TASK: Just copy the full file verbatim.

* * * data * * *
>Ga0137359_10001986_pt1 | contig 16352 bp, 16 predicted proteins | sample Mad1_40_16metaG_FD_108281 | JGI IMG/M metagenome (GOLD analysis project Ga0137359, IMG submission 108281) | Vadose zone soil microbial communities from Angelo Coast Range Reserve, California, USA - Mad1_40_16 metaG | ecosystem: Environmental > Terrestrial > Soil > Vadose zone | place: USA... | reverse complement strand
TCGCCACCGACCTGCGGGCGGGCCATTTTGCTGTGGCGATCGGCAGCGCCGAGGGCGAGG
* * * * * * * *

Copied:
>Ga0137359_10001986_pt1 | contig 16352 bp, 16 predicted proteins | sample Mad1_40_16metaG_FD_108281 | JGI IMG/M metagenome (GOLD analysis project Ga0137359, IMG submission 108281) | Vadose zone soil microbial communities from Angelo Coast Range Reserve, California, USA - Mad1_40_16 metaG | ecosystem: Environmental > Terrestrial > Soil > Vadose zone | place: USA... | reverse complement strand
TCGCCACCGACCTGCGGGCGGGCCATTTTGCTGTGGCGATCGGCAGCGCCGAGGGCGAGG